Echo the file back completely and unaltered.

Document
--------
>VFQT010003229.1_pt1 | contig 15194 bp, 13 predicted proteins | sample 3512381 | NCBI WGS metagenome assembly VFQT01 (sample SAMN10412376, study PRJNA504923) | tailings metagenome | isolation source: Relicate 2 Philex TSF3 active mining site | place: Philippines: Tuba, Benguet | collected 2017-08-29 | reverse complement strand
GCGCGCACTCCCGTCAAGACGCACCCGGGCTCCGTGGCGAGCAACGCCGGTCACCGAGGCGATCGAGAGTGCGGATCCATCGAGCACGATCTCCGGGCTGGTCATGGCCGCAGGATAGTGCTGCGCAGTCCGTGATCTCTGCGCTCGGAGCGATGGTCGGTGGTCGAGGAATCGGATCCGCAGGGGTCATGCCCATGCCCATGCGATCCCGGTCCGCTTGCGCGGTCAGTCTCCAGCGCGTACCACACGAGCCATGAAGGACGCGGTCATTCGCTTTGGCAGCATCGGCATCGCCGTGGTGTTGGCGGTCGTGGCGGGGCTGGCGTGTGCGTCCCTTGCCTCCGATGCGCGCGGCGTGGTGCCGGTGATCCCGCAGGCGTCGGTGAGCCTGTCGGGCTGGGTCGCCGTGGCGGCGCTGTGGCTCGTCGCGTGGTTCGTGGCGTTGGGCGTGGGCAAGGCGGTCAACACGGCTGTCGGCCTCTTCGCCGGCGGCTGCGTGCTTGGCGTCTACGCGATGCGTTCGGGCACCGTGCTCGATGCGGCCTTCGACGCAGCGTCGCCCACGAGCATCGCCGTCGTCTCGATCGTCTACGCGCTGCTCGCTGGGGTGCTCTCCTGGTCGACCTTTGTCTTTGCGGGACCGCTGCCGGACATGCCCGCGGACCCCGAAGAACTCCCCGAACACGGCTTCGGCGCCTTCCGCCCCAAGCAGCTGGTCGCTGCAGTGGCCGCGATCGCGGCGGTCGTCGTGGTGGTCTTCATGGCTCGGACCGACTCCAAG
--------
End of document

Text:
>VFQT010003229.1_pt1 | contig 15194 bp, 13 predicted proteins | sample 3512381 | NCBI WGS metagenome assembly VFQT01 (sample SAMN10412376, study PRJNA504923) | tailings metagenome | isolation source: Relicate 2 Philex TSF3 active mining site | place: Philippines: Tuba, Benguet | collected 2017-08-29 | reverse complement strand
GCGCGCACTCCCGTCAAGACGCACCCGGGCTCCGTGGCGAGCAACGCCGGTCACCGAGGCGATCGAGAGTGCGGATCCATCGAGCACGATCTCCGGGCTGGTCATGGCCGCAGGATAGTGCTGCGCAGTCCGTGATCTCTGCGCTCGGAGCGATGGTCGGTGGTCGAGGAATCGGATCCGCAGGGGTCATGCCCATGCCCATGCGATCCCGGTCCGCTTGCGCGGTCAGTCTCCAGCGCGTACCACACGAGCCATGAAGGACGCGGTCATTCGCTTTGGCAGCATCGGCATCGCCGTGGTGTTGGCGGTCGTGGCGGGGCTGGCGTGTGCGTCCCTTGCCTCCGATGCGCGCGGCGTGGTGCCGGTGATCCCGCAGGCGTCGGTGAGCCTGTCGGGCTGGGTCGCCGTGGCGGCGCTGTGGCTCGTCGCGTGGTTCGTGGCGTTGGGCGTGGGCAAGGCGGTCAACACGGCTGTCGGCCTCTTCGCCGGCGGCTGCGTGCTTGGCGTCTACGCGATGCGTTCGGGCACCGTGCTCGATGCGGCCTTCGACGCAGCGTCGCCCACGAGCATCGCCGTCGTCTCGATCGTCTACGCGCTGCTCGCTGGGGTGCTCTCCTGGTCGACCTTTGTCTTTGCGGGACCGCTGCCGGACATGCCCGCGGACCCCGAAGAACTCCCCGAACACGGCTTCGGCGCCTTCCGCCCCAAGCAGCTGGTCGCTGCAGTGGCCGCGATCGCGGCGGTCGTCGTGGTGGTCTTCATGGCTCGGACCGACTCCAAG